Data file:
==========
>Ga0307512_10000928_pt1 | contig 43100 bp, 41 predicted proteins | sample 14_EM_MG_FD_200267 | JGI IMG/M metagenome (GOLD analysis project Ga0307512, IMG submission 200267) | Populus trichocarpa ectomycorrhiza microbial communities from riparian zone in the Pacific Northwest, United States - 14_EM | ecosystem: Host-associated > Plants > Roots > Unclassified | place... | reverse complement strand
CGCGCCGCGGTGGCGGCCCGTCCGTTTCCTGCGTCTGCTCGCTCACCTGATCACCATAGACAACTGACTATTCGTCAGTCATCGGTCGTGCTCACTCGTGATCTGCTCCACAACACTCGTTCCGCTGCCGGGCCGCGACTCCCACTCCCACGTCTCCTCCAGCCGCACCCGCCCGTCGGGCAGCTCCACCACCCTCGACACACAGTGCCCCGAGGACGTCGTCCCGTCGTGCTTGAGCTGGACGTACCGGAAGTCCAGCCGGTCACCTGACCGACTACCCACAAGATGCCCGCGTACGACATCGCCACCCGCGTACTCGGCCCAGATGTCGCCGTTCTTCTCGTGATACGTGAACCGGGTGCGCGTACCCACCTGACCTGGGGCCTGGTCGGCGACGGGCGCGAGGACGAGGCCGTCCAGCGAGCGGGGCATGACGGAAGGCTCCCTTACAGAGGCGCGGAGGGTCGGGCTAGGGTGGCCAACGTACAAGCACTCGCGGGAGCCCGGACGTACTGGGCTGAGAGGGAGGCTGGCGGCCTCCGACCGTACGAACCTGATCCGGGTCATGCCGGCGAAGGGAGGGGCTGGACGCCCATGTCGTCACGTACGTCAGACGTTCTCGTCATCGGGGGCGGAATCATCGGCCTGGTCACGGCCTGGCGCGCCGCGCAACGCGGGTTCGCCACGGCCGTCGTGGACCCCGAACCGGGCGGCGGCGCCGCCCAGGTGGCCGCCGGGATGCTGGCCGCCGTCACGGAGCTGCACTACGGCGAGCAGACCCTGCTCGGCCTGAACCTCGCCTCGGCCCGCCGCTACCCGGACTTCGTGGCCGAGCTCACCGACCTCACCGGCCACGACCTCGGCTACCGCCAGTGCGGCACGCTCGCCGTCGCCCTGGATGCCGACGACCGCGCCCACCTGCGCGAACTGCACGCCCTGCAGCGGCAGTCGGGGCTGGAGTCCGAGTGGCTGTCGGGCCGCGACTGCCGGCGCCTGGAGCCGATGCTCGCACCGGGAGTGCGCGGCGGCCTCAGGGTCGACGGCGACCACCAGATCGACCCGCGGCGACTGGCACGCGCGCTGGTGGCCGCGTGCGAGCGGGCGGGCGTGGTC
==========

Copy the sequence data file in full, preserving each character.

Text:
>Ga0307512_10000928_pt1 | contig 43100 bp, 41 predicted proteins | sample 14_EM_MG_FD_200267 | JGI IMG/M metagenome (GOLD analysis project Ga0307512, IMG submission 200267) | Populus trichocarpa ectomycorrhiza microbial communities from riparian zone in the Pacific Northwest, United States - 14_EM | ecosystem: Host-associated > Plants > Roots > Unclassified | place... | reverse complement strand
CGCGCCGCGGTGGCGGCCCGTCCGTTTCCTGCGTCTGCTCGCTCACCTGATCACCATAGACAACTGACTATTCGTCAGTCATCGGTCGTGCTCACTCGTGATCTGCTCCACAACACTCGTTCCGCTGCCGGGCCGCGACTCCCACTCCCACGTCTCCTCCAGCCGCACCCGCCCGTCGGGCAGCTCCACCACCCTCGACACACAGTGCCCCGAGGACGTCGTCCCGTCGTGCTTGAGCTGGACGTACCGGAAGTCCAGCCGGTCACCTGACCGACTACCCACAAGATGCCCGCGTACGACATCGCCACCCGCGTACTCGGCCCAGATGTCGCCGTTCTTCTCGTGATACGTGAACCGGGTGCGCGTACCCACCTGACCTGGGGCCTGGTCGGCGACGGGCGCGAGGACGAGGCCGTCCAGCGAGCGGGGCATGACGGAAGGCTCCCTTACAGAGGCGCGGAGGGTCGGGCTAGGGTGGCCAACGTACAAGCACTCGCGGGAGCCCGGACGTACTGGGCTGAGAGGGAGGCTGGCGGCCTCCGACCGTACGAACCTGATCCGGGTCATGCCGGCGAAGGGAGGGGCTGGACGCCCATGTCGTCACGTACGTCAGACGTTCTCGTCATCGGGGGCGGAATCATCGGCCTGGTCACGGCCTGGCGCGCCGCGCAACGCGGGTTCGCCACGGCCGTCGTGGACCCCGAACCGGGCGGCGGCGCCGCCCAGGTGGCCGCCGGGATGCTGGCCGCCGTCACGGAGCTGCACTACGGCGAGCAGACCCTGCTCGGCCTGAACCTCGCCTCGGCCCGCCGCTACCCGGACTTCGTGGCCGAGCTCACCGACCTCACCGGCCACGACCTCGGCTACCGCCAGTGCGGCACGCTCGCCGTCGCCCTGGATGCCGACGACCGCGCCCACCTGCGCGAACTGCACGCCCTGCAGCGGCAGTCGGGGCTGGAGTCCGAGTGGCTGTCGGGCCGCGACTGCCGGCGCCTGGAGCCGATGCTCGCACCGGGAGTGCGCGGCGGCCTCAGGGTCGACGGCGACCACCAGATCGACCCGCGGCGACTGGCACGCGCGCTGGTGGCCGCGTGCGAGCGGGCGGGCGTGGTC